It is perfectly safe to raise children as vegetarians. However, like all children no matter what diet they follow, it is important to ensure they consume a balanced, nutritious diet that covers the 5 core food groups. As a vegetarian you are at a higher risk of iron, calcium, vitamin B12, vitamin D and zinc deficiency so it's VERY important to ensure a balanced diet (that is, ensure the food groups missed are replaced with a substitute).
Vegans/total Vegetarians (no meat, fish, poultry, eggs or dairy products) are at the greatest risk. Lactovegetarians (still consume dairy products) and Lacto-ovovegetarians (still consume eggs and dairy) are at a reduced risk.
Scientific evidence on vegetarian diets is growing and suggesting that those who follow a vegetarian are less likey to be overweight, develop diabetes and other chronic conditions due to their high intake of fruit and vegetables.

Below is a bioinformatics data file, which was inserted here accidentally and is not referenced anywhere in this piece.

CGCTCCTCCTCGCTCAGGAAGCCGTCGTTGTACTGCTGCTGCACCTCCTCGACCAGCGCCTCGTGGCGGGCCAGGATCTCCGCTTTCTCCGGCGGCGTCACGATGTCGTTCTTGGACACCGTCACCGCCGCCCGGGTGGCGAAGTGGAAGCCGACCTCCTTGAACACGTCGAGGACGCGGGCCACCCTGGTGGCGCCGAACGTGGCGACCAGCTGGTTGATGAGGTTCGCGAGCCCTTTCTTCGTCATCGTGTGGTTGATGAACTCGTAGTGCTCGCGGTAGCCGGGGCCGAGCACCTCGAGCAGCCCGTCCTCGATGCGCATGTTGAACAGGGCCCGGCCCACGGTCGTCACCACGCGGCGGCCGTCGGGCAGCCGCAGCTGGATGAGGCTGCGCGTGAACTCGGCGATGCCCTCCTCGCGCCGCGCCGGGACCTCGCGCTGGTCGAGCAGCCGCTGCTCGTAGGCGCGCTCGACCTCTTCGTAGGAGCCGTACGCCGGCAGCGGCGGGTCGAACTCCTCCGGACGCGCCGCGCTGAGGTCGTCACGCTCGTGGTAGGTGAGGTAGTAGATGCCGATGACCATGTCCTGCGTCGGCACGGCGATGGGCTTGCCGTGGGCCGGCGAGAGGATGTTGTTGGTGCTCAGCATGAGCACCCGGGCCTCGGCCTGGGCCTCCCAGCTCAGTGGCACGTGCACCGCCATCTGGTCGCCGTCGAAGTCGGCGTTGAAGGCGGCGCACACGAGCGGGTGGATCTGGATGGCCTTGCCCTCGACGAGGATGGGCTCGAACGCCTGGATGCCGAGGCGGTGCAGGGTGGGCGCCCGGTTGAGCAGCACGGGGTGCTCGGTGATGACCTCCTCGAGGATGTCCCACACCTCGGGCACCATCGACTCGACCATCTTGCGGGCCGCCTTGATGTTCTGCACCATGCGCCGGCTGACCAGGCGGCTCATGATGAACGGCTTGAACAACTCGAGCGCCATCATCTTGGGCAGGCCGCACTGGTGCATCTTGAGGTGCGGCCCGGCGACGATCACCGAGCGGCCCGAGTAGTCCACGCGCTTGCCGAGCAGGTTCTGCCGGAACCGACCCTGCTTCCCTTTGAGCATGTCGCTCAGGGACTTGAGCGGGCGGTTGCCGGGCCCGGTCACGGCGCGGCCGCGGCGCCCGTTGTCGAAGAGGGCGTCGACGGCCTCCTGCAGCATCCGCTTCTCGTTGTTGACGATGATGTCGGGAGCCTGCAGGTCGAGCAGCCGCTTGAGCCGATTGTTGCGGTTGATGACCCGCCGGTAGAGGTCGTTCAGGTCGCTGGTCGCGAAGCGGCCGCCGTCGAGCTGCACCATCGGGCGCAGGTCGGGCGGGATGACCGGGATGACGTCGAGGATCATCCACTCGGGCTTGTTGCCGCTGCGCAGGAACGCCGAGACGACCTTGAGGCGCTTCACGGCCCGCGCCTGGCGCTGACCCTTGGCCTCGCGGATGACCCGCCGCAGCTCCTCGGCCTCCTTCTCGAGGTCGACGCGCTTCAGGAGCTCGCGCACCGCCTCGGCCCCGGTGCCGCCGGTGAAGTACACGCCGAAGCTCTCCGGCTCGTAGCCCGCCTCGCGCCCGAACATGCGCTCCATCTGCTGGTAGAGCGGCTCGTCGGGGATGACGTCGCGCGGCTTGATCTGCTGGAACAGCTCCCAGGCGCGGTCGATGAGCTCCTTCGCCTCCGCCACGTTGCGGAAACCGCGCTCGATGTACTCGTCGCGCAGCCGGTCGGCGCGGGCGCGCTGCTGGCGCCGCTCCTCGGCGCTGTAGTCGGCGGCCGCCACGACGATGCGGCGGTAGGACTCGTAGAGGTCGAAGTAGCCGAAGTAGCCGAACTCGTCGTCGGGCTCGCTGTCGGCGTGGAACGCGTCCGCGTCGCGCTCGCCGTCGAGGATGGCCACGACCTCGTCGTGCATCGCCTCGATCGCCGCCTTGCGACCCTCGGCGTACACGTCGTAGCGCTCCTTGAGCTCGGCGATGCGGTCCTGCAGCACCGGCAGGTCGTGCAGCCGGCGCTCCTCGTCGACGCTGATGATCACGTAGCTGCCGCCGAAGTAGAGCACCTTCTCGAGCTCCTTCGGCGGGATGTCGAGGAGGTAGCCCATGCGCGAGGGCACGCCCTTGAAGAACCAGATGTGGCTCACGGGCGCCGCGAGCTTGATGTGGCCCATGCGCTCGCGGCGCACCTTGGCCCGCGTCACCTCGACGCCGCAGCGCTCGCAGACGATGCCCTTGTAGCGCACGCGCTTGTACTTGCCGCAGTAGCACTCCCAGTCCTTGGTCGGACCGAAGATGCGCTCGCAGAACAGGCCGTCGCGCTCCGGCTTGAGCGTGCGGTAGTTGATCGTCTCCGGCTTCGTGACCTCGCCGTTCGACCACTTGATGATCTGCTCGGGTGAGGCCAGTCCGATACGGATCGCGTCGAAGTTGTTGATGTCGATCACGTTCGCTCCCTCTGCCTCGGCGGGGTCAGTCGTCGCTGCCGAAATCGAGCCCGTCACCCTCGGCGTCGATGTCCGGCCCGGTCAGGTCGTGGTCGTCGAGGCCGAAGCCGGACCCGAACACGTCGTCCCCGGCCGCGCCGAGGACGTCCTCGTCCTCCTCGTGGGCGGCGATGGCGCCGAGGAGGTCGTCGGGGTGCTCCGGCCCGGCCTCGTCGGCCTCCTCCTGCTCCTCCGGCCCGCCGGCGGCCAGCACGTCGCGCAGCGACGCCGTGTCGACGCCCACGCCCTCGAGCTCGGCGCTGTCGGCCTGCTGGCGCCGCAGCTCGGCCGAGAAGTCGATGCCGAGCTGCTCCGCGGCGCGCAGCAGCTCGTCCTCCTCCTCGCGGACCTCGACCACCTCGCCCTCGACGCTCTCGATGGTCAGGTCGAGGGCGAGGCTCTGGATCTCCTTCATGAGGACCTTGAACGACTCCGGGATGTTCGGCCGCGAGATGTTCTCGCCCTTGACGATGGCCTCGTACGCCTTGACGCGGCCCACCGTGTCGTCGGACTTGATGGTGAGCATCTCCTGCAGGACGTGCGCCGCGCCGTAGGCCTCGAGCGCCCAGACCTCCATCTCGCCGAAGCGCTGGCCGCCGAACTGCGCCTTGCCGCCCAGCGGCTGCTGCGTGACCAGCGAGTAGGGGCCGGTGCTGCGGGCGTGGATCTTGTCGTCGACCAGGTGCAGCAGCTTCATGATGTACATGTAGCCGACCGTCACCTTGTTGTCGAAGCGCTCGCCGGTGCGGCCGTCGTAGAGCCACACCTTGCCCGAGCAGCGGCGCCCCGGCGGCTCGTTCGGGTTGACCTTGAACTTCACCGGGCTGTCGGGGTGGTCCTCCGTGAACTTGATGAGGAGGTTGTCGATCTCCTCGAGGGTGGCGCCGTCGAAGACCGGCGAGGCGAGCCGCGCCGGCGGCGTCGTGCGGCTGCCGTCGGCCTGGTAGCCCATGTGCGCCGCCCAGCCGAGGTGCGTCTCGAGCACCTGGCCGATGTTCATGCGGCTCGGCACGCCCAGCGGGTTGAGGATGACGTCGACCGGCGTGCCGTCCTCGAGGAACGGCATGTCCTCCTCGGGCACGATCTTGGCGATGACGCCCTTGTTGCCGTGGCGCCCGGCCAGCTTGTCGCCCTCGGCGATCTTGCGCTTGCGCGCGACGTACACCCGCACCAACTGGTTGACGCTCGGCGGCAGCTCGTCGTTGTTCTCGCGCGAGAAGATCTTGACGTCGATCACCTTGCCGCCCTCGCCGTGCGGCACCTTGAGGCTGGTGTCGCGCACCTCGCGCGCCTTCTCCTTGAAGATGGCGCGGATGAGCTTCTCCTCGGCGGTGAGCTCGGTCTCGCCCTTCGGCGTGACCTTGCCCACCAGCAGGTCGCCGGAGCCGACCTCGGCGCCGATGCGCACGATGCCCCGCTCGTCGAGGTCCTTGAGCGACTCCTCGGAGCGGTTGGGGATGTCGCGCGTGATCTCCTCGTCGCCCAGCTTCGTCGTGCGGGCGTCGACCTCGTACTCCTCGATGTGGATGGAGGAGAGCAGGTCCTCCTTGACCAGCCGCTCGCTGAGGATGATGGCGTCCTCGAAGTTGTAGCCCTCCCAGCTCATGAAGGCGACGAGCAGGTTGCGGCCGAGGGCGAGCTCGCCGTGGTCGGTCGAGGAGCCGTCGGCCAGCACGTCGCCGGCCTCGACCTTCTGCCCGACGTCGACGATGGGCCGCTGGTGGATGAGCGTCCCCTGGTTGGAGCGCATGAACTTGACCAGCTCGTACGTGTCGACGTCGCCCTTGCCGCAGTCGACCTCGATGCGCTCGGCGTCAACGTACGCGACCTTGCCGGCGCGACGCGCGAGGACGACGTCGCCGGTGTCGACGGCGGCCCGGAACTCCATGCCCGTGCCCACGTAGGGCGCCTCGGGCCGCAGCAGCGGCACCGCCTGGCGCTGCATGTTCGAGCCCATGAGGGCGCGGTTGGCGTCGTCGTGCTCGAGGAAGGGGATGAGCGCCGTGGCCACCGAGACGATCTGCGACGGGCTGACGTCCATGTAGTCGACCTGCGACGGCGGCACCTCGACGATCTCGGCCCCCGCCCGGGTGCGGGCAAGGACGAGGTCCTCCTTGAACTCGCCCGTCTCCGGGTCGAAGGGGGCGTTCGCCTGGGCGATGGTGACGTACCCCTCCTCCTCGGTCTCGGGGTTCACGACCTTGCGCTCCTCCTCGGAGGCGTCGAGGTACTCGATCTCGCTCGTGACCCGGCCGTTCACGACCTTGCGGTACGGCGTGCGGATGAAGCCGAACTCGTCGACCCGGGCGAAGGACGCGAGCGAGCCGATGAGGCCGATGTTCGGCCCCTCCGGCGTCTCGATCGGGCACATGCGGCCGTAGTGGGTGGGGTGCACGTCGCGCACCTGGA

As a general guideline, try to ensure your young one consumes all 5 of the following food groups depending on his/her vegetarian diet:
1. Wholegrain breads/cereals/rice/pasta
4. Dairy Products/Dairy Alternatives:
- Dairy alternatives may include 1 cup of almonds, 1 cup of vitamin D & calcium fortified soymilk or rice milk, 200g soy yoghurt, 1/2 cup brocolli/bok choy/kale/chinese cabbage
- Dairy products may include 1 cup milk, 200g yoghurt, 2 slices of cheese etc
5. Meat Alternatives:
- Meat alternatives may include Quorn (exclusive to Coles), Soy Products like Tofu/Soy Mince etc, 3/4 cup Legumes (baked beans, soybeans, chickpeas, lentils, kidney beans), 1/2 cup nuts.
- Alternatively, 2 eggs.
Talking to an Accredited Practicing Dietitian (APD) may assist you with balancing your child's diet.
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